Would really appreciate some help. Thank you!

P.S. Also, this is totally unrelated but how do you properly type indices and fractions in the comments? Thanks
• Unfortunately, KA currently does not support typesetting systems like LaTeX, so we are stuck with using Unicode characters.
You are correct in deducing that 𝑘 > 0 because the 𝑦-intercept of the tangential line is negative.
I presume you are familiar with the concept of derivatives. It forms the foundation of calculus. Essentially, it describes the slope or rate of change of a function. If you are not familiar with this concept, I would wait until you are solid in algebra, trigonometry, and precalculus before you worry about diving into calculus. There is a way to solve this without using calculus but I'll leave that up as a challenge for you. Feel free to comment if you want to see that solution. The calculus solution is as follows.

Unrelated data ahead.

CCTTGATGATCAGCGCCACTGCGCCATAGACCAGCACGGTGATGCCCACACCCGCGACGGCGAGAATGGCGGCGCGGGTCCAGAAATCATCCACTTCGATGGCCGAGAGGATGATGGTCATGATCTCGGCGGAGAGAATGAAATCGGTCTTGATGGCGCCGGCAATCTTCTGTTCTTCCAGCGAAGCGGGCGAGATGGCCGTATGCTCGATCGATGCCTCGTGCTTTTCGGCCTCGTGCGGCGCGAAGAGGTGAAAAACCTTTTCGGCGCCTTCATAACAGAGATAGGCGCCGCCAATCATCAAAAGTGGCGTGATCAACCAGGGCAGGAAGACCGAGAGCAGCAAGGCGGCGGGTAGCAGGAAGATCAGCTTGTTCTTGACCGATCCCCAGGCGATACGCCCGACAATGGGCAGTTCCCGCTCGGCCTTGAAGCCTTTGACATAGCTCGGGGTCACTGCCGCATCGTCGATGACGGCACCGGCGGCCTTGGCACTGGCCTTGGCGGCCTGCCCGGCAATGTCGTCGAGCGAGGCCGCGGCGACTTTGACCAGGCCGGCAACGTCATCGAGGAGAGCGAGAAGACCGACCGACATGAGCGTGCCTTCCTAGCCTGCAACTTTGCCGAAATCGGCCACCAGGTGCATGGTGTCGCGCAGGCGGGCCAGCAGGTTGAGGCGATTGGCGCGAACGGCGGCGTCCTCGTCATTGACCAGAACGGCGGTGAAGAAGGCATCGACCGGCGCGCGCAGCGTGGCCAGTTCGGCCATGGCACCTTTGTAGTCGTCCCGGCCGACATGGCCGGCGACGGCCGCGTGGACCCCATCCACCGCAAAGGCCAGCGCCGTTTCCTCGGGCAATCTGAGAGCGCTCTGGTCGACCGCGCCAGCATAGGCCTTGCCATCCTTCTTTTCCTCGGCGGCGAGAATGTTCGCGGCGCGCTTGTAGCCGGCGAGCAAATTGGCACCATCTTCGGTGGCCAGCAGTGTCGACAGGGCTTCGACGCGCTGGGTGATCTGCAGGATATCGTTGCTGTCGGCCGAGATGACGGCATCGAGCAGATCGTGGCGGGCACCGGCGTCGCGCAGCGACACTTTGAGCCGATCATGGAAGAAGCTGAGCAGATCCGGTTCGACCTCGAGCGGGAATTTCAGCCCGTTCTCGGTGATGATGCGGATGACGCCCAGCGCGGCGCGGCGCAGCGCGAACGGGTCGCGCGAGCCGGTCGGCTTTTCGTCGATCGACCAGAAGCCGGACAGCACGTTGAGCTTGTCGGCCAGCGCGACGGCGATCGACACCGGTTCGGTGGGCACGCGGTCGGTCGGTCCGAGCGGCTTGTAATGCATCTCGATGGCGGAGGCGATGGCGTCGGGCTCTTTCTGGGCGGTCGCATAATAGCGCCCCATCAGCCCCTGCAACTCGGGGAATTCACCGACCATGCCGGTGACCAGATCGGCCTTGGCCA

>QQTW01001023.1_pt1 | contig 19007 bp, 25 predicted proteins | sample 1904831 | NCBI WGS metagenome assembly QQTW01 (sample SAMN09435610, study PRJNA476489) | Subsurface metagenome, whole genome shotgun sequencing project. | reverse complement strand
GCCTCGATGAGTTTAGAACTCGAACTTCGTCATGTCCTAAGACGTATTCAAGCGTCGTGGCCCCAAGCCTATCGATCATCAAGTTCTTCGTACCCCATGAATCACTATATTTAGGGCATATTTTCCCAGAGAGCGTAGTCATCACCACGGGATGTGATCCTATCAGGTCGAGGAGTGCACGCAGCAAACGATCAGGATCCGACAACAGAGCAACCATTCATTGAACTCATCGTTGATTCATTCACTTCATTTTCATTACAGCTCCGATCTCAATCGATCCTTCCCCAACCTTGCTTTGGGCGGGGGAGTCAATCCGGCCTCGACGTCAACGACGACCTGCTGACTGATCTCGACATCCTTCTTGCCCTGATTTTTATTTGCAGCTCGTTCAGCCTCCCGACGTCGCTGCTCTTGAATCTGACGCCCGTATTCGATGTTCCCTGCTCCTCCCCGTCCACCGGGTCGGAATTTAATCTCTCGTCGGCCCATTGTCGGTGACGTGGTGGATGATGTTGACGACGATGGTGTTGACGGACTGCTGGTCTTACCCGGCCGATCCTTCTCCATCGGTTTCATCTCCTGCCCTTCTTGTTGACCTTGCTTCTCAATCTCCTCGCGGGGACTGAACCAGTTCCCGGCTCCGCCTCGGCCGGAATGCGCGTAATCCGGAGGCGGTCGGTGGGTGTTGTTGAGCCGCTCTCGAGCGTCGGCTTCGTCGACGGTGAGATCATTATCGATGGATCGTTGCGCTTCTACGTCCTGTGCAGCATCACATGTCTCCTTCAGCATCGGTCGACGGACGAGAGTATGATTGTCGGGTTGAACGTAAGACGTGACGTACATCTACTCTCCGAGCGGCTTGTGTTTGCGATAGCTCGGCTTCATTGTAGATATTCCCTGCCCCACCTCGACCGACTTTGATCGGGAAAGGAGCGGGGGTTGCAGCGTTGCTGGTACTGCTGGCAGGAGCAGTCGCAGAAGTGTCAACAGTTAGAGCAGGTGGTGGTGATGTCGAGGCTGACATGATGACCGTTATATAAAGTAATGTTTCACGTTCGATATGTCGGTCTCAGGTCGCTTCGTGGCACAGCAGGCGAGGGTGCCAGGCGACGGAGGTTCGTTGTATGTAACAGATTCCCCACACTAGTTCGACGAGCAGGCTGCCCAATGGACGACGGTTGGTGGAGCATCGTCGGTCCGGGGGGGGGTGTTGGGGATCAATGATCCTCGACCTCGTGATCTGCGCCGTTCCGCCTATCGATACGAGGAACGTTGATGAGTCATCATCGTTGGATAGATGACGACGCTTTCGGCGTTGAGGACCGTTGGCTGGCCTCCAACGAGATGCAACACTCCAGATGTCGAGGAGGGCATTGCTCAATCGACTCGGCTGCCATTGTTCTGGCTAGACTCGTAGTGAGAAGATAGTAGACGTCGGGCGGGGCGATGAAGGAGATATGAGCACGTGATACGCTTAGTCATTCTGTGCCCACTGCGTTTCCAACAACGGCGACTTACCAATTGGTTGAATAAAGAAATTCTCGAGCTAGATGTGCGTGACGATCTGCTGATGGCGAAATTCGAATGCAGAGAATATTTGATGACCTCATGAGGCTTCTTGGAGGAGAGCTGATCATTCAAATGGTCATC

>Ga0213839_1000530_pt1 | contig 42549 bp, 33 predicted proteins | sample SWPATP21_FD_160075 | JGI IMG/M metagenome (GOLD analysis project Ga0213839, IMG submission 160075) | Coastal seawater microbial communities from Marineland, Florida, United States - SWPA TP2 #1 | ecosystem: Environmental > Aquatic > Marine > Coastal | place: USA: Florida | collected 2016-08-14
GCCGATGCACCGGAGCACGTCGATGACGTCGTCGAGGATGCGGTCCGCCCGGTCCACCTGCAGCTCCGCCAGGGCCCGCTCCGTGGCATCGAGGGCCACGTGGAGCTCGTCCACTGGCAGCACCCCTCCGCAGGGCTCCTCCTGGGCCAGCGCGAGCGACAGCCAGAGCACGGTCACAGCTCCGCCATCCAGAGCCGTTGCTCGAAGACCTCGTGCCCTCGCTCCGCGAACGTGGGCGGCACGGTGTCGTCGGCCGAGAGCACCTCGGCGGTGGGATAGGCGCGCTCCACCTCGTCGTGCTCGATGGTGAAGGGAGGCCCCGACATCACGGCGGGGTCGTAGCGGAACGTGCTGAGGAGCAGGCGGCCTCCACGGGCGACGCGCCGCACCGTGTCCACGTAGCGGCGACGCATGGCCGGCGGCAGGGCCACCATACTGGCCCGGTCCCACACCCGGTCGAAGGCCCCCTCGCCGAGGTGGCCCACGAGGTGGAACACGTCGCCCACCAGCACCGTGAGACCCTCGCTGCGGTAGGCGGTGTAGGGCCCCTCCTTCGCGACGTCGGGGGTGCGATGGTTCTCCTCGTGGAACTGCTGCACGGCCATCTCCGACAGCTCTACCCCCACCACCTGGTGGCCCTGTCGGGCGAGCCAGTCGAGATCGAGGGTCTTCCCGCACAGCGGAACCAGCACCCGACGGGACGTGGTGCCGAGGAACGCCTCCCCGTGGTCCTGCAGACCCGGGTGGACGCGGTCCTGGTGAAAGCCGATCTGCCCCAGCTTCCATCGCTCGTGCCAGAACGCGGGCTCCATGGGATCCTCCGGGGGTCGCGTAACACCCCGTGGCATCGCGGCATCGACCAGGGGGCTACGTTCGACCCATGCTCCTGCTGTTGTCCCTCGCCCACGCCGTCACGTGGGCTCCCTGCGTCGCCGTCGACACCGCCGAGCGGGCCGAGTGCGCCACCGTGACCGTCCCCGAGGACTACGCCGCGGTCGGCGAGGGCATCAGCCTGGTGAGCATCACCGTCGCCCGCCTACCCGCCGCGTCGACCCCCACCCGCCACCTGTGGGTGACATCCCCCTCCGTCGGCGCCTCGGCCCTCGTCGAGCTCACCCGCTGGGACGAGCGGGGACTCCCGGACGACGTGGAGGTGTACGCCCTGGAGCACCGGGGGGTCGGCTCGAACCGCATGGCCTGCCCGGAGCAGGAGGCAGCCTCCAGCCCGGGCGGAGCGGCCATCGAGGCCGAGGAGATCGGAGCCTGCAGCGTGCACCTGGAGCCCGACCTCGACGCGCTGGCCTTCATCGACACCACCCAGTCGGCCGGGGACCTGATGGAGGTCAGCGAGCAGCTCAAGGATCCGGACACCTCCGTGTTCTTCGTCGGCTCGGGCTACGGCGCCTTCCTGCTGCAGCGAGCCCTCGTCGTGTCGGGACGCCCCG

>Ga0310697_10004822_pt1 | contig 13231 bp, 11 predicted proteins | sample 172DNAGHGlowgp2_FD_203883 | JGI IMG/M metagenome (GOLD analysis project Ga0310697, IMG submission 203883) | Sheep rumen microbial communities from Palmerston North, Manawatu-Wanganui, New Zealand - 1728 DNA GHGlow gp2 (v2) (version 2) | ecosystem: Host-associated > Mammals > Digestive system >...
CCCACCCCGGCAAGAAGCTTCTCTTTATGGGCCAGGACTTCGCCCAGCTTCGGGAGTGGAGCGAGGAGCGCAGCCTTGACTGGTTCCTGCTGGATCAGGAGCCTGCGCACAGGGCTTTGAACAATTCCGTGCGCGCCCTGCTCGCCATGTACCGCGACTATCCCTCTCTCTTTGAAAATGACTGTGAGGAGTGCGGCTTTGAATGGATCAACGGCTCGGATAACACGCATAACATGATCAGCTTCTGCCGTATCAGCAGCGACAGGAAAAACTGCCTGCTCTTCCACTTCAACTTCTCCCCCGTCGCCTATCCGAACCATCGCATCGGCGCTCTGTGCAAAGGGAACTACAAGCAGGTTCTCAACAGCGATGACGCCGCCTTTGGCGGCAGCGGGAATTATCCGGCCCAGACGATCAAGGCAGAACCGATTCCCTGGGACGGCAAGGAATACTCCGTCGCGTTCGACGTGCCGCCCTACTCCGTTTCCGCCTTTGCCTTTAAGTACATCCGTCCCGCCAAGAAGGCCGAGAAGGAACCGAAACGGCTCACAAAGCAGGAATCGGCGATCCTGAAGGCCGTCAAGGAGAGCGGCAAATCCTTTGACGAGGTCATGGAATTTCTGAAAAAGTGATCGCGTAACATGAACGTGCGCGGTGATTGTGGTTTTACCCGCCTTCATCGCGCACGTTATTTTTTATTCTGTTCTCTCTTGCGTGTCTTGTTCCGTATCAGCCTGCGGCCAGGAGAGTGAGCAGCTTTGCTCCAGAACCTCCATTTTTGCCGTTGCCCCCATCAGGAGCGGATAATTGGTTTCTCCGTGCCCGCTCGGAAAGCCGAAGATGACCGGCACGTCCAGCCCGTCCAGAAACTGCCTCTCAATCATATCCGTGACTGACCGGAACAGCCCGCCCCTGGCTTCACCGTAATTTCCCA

In our case, we have:
𝑓(𝑥) = 𝑘𝑥²
Differentiating this gives us:
𝑓'(𝑥) = 2𝑘𝑥
Thus, at a given point 𝑥, the slope of the tangent line to the curve is given by 2𝑘𝑥. The tangent line that we are given is:
𝑦 = 8𝑥 – 4
Which has a slope of 8. Thus, we must have 2𝑘𝑥 = 8 ⟹ 𝑘𝑥 = 4. Now consider the tangent line 𝑦 = 8𝑥 – 4. This line contains two well known points. The 𝑦-intercept of (0, -4) and the point of tangency (𝑥, 𝑘𝑥²). The slope of the line is known and is given by:
(𝑘𝑥² + 4)/𝑥 = 8
We simplify this as:
𝑘𝑥 + (4/𝑥) = 8
But recall that we have already deduced that 𝑘𝑥 = 4. Thus:
4 + (4/𝑥) = 8 ⟹ 𝑥 = 1
Hence we conclude 𝑘 = 4.
Comment if you have questions.